By its first five assignments of error, appellant contends that the trial court erred in making findings of fact Nos. 5, 6, 8, 9, and 10, and also
"(6) In entering judgment in the amount of $38.60.
"(7) In denying appellant's motion for judgment as prayed in its complaint notwithstanding the memorandum decision of the Court and in failing to grant a new trial.
"(8) In not entering judgment for appellant as prayed in its complaint."
It appears that for many years respondent had been engaged in business as a plumber in the city of Tacoma under the assumed name of Able Plumbing; that respondent's wife had sued him for a divorce, and that, when the contract between respondent and appellant was entered into, he was laboring under very considerable financial embarrassment.
It further appears that, July 22, 1949, appellant had been awarded a contract to construct a two-room addition to the Spanaway school district No. 322 schoolhouse, and that work was started under the contract a few days thereafter.
Respondent had met Mr. R.W. Hannum, appellant's vice-president, when he had submitted a bid on some plumbing work in connection with another construction job which was being carried on by appellant. Respondent was unable to take that contract for the reason that he could not procure a sufficient bond.
About the middle of August, Mr. Hannum and respondent discussed the plumbing work required by the contract for the addition to the Spanaway schoolhouse. Respondent examined the building, and Mr. Hannum testified on the trial that he furnished respondent with a copy of the plans and specifications showing the work to be done, as disclosed by appellant's exhibit No. 2, in which the plumbing specifications are shown on pages Nos. 8, 9, and 10. Mr. Hannum also testified that respondent said that he was short of money, and that the witness advised him that he could present a statement at the end of each month covering the work done up to that time.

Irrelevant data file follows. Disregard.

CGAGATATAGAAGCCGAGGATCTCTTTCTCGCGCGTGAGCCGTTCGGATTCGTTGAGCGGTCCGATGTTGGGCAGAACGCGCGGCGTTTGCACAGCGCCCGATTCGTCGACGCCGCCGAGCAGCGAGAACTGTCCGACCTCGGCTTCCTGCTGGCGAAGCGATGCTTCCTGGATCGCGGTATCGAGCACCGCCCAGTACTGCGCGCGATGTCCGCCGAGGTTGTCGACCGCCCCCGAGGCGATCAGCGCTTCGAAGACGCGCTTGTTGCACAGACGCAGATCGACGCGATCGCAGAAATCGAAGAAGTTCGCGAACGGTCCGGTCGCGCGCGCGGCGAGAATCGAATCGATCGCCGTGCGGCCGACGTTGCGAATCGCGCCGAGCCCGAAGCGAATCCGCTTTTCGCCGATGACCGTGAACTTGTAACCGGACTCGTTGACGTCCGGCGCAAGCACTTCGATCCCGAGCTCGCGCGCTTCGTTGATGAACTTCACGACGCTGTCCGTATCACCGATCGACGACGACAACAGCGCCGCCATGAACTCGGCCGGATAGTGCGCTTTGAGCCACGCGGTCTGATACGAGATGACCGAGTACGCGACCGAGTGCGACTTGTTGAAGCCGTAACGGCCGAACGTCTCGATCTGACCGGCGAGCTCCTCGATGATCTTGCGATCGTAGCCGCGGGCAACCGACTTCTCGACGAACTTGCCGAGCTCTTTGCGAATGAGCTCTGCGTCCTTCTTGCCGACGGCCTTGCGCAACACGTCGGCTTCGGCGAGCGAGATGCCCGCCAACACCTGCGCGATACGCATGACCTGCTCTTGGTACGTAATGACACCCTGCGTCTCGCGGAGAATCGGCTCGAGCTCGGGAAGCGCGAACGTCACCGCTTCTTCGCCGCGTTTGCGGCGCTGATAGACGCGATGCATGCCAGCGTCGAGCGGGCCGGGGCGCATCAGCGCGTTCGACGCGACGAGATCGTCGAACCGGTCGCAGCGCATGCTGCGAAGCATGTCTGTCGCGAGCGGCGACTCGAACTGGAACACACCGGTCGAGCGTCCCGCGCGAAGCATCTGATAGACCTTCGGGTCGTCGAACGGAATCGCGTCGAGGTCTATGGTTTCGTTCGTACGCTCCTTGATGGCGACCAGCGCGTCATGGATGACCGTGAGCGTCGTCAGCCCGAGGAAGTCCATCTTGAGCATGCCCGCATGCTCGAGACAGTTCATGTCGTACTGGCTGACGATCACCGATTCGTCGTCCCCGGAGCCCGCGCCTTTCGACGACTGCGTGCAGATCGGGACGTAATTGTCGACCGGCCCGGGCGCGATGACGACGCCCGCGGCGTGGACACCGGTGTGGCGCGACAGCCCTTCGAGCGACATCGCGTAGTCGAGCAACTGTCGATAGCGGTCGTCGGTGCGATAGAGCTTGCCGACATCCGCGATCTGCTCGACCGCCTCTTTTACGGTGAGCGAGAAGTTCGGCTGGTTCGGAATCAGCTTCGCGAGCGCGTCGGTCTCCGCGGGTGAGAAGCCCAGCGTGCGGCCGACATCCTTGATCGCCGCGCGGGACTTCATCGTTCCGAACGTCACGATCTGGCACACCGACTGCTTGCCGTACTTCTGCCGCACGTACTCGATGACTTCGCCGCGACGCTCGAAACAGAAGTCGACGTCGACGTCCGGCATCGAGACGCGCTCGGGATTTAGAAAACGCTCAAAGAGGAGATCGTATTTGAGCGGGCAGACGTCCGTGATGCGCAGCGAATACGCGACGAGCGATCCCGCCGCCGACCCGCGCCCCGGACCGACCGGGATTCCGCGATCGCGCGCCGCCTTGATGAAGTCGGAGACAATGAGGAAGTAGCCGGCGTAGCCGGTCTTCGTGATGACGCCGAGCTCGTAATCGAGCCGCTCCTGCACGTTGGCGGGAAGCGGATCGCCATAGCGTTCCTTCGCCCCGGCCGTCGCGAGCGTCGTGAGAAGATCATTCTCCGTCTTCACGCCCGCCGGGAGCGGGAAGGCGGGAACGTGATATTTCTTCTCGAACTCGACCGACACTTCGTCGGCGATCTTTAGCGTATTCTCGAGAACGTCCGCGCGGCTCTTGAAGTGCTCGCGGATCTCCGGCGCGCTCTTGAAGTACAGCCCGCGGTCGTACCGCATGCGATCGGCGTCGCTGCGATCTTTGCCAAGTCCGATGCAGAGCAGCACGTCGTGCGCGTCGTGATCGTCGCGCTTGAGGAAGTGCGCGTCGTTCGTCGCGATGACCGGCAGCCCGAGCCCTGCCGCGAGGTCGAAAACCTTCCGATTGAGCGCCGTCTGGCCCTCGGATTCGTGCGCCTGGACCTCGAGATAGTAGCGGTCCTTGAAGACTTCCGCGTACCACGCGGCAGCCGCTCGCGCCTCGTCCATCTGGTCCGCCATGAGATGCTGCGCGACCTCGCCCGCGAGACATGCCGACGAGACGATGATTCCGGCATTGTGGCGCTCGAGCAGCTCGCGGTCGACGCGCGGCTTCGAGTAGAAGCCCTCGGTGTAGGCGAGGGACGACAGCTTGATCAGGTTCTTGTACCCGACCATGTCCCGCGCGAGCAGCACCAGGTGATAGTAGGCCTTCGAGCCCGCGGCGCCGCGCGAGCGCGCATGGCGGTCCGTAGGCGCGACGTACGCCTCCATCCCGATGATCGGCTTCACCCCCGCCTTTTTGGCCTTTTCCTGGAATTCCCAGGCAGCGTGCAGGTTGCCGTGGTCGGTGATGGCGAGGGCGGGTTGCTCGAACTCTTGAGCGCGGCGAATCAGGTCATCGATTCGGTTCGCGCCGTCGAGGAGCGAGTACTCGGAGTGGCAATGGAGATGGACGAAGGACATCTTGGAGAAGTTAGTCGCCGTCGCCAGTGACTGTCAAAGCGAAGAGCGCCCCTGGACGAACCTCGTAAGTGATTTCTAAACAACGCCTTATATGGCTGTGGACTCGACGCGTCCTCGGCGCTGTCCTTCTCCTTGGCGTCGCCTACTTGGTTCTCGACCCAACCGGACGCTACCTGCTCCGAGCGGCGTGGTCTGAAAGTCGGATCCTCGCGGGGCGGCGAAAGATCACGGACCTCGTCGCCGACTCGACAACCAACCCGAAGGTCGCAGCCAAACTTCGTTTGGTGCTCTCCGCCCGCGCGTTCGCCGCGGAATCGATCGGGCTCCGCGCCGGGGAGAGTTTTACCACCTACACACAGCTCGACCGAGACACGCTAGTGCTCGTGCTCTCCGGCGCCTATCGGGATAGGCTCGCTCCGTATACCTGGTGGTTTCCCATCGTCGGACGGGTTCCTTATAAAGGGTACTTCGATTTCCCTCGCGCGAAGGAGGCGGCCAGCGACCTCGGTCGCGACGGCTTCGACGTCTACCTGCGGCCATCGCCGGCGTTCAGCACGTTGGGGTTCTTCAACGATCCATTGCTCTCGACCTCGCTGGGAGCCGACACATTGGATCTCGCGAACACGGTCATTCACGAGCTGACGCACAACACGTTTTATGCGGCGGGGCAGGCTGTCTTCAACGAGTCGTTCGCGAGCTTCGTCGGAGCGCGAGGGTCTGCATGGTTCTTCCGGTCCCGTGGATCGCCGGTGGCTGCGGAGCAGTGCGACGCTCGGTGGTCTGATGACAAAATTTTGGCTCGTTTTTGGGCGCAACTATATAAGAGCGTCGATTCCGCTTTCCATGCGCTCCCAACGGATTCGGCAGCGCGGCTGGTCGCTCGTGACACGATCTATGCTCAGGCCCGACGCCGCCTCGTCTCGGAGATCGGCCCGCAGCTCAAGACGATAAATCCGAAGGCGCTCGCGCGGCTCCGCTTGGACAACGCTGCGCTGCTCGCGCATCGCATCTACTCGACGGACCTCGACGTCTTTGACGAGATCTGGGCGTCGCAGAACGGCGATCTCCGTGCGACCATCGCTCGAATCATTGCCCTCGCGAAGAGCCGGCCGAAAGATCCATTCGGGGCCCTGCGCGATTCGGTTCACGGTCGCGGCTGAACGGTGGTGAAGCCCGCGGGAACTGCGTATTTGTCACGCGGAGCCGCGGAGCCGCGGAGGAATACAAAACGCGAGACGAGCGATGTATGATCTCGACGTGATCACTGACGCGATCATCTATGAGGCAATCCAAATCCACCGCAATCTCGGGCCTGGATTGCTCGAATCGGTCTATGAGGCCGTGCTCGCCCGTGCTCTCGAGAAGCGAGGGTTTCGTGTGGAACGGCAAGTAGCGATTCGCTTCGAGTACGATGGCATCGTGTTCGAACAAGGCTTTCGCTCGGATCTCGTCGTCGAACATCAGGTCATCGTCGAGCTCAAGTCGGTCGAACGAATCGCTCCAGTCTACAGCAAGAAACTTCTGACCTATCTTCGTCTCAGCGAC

It appears that appellant had contracted to install certain plumbing and also an appliance for heating. Respondent testified that he looked over the schoolhouse and there examined plans which he found on the job, and, from his examination of the plans, without considering the specifications, which he did not see, he telephoned to appellant a bid of eight hundred fifty dollars for installing the required plumbing. He further testified that Mr. Hannum stated that respondent would also be required to perform necessary labor on the installation of the heating appliance, and that he (respondent) then bid five hundred sixty-eight dollars for this work, after deducting one day's labor from his original bid because Mr. Hannum stated that the bid was too high. The plan or blueprint, upon which respondent testified that he based his bid, was admitted in evidence as appellant's exhibit No. 3. Respondent also testified that he saw no specifications until after he had started work on the job, and that he submitted a form of contract to Mr. Hannum, but that the latter said it was not necessary to use it as respondent would be paid as he needed money.